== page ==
no spam, unsubscribe anytime.
It's All in the Genes
Diabetes may not be as mysterious as we once thought. Research shows that genetics, more than anything else, play a vital role in the development of the disease. Click to find out more!
How in the world can we keep costs down for those living with diabetes?
People with diabetes are often susceptible to developing complications with their eyes, and therefore their eyesight. Although most sufferers of diabetes develop only minor issues, their optical problems could escalate into something much more serious. Some common ocular problems associated with diabetes include catarcts and glaucoma -- whereas the more serious complications include proliferative diabetic retinopathy and diabetic macular edema, both of which can lead to blindness.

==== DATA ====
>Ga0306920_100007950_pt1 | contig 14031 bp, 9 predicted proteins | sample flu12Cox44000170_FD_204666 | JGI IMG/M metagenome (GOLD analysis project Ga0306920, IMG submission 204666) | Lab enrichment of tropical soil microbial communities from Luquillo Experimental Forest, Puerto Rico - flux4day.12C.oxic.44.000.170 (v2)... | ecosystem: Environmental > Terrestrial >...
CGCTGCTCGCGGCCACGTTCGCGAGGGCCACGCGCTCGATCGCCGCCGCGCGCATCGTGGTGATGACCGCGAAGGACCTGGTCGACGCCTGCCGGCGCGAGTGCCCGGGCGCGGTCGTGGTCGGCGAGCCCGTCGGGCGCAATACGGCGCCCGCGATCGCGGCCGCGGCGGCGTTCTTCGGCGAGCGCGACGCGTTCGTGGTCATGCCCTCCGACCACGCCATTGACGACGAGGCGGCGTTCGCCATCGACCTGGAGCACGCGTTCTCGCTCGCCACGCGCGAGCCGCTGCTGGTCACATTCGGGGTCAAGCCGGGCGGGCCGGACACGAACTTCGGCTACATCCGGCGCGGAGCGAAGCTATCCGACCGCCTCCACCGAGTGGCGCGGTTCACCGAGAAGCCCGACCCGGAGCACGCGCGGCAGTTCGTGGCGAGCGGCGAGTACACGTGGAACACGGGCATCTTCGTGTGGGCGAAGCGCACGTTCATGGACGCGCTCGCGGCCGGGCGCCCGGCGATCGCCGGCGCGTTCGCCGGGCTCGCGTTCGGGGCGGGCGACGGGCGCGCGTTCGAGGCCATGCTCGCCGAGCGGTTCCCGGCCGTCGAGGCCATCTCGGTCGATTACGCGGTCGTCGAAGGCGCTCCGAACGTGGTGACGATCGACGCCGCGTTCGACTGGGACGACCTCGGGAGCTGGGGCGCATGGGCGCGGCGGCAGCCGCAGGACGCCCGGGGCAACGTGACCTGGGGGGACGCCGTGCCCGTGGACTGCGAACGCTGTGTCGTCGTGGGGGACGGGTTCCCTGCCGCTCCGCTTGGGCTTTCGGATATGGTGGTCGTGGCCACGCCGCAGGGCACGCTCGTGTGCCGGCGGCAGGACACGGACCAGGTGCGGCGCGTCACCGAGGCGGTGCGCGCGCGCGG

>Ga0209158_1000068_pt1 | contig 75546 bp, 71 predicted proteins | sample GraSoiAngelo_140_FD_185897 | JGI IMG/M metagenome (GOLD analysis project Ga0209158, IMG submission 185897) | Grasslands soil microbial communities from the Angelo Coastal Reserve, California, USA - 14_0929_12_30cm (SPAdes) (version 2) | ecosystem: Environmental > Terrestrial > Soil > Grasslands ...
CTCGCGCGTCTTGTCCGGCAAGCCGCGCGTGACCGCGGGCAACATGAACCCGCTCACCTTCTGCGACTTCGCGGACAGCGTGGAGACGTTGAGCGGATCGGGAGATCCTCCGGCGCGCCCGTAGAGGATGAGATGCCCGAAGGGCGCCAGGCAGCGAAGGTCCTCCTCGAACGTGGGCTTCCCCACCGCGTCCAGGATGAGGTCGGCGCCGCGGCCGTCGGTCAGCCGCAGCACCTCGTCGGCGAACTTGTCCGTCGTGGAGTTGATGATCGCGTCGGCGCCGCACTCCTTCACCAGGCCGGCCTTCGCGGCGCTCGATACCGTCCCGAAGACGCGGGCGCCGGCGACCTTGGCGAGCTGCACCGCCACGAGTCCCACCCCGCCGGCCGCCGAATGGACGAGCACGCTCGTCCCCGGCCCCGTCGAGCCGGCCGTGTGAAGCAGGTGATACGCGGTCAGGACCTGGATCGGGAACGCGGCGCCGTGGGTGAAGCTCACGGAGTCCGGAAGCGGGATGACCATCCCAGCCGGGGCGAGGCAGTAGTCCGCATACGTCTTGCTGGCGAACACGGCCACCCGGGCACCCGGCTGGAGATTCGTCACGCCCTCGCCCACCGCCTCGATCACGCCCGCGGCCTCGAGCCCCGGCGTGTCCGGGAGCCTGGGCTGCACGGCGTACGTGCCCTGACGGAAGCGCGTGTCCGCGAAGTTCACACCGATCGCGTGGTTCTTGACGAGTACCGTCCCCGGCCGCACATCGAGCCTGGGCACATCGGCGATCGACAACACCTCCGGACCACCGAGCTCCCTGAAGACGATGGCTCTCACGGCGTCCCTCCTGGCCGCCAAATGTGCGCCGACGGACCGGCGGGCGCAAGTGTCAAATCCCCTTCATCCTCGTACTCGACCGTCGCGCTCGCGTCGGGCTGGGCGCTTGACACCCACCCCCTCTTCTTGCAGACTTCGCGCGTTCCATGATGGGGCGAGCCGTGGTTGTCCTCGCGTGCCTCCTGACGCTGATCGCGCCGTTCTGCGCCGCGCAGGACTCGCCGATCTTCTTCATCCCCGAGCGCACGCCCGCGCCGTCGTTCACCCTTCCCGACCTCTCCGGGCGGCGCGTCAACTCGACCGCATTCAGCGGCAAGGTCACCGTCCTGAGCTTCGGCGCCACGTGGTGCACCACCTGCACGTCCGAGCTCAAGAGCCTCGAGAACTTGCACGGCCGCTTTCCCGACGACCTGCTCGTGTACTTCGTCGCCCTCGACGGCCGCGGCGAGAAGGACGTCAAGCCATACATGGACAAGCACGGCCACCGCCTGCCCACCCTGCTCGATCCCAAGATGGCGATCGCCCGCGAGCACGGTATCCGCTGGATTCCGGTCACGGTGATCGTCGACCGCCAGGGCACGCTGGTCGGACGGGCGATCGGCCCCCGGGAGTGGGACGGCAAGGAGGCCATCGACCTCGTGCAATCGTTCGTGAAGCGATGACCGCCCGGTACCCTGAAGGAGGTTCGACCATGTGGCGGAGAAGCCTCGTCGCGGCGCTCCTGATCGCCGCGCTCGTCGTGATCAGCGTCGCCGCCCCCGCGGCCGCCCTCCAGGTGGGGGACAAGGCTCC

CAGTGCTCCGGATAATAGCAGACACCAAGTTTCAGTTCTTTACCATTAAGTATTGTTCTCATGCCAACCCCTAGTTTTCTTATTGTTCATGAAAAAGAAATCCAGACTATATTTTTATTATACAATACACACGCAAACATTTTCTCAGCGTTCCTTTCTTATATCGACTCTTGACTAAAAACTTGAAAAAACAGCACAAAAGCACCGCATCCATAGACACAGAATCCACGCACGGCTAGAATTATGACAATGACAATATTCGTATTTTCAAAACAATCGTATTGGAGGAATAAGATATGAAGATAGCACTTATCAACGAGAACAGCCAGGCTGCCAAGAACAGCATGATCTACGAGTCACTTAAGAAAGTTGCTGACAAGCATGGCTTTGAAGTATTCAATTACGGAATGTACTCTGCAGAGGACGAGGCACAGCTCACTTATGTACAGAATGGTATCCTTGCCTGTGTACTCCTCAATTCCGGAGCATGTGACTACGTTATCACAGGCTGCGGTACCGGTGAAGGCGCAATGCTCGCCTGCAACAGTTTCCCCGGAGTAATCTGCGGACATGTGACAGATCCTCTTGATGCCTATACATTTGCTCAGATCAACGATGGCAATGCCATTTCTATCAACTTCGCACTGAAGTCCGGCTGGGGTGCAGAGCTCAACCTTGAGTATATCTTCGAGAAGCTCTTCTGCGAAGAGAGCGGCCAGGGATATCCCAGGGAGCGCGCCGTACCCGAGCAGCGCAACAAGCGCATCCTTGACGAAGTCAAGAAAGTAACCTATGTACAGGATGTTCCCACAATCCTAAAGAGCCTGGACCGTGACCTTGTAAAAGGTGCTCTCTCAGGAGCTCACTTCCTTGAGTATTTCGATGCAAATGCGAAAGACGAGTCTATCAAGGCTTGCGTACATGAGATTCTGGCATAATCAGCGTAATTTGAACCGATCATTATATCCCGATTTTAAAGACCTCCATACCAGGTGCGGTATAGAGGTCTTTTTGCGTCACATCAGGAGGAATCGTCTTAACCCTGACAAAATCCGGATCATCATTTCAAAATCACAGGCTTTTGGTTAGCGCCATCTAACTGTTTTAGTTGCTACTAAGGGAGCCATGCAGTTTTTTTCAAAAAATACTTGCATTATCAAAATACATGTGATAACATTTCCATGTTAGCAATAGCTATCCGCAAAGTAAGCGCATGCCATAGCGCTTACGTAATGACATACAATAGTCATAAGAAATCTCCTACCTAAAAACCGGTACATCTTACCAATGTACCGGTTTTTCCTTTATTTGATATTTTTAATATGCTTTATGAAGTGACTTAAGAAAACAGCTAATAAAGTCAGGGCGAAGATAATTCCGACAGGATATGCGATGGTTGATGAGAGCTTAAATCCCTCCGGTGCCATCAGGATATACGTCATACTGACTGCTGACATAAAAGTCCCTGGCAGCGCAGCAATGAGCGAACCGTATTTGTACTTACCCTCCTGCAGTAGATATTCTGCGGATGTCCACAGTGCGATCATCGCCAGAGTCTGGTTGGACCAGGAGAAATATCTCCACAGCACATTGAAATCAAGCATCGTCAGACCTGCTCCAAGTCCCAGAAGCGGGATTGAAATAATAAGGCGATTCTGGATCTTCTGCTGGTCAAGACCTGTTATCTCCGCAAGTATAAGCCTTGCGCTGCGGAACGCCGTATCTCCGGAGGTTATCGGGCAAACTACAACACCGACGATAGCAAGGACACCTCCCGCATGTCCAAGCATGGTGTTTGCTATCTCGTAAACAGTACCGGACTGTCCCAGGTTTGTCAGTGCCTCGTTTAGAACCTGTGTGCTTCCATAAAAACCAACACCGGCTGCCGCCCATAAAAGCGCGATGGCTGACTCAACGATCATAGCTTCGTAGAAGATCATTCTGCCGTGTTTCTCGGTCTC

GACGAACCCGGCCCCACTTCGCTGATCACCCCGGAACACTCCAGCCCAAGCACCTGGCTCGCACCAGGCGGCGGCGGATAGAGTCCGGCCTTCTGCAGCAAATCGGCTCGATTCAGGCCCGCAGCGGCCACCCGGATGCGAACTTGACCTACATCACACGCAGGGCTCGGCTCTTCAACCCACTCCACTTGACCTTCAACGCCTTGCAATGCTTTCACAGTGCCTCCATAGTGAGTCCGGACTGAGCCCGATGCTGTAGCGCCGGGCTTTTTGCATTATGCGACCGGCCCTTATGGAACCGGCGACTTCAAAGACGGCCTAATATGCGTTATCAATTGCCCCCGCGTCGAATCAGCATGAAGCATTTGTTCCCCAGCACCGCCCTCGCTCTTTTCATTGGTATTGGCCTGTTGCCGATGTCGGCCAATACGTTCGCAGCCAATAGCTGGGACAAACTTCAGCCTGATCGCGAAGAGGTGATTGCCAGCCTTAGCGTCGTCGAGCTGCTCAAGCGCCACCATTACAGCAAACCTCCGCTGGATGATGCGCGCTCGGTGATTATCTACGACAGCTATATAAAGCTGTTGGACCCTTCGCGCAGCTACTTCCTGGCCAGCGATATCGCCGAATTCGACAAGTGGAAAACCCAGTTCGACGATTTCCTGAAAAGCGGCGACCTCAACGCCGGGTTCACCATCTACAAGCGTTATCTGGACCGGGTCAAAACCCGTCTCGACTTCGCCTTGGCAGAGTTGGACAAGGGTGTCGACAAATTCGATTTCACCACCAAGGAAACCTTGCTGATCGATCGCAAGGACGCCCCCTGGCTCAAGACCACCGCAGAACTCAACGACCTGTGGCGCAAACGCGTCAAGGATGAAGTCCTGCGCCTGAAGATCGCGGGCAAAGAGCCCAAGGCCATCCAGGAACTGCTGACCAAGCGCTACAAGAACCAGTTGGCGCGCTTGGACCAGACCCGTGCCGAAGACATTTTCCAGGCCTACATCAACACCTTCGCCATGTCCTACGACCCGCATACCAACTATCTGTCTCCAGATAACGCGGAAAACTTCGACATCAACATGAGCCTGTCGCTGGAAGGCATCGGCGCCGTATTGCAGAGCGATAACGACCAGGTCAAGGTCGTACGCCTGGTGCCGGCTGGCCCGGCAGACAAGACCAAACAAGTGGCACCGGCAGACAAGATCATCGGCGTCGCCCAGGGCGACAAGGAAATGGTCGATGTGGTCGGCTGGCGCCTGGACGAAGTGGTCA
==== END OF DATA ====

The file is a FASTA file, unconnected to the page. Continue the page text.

Plain and simple, diabetes is difficult. It can be difficult to detect. It’s extremely difficult to manage. And, even if you’ve had diabetes for several years, it can be difficult to understand the differences between type 1 and type 2.
Halloween is a time for pumpkin carving, and elaborate costumes, and all-around fun… and candy. The candy part can be tricky for those with diabetes—it isn’t just the kind of candy, but the amount, as well as the rate at which it is consumed.
For Doug Melton, a researcher at Harvard University, his work with stem cell research has been fueled by his personal life—he has a son and daughter who both have type 1 diabetes. What Melton and his team have been trying to figure out, then, is whether human stem cells can produce insulin, essentially curing diabetes...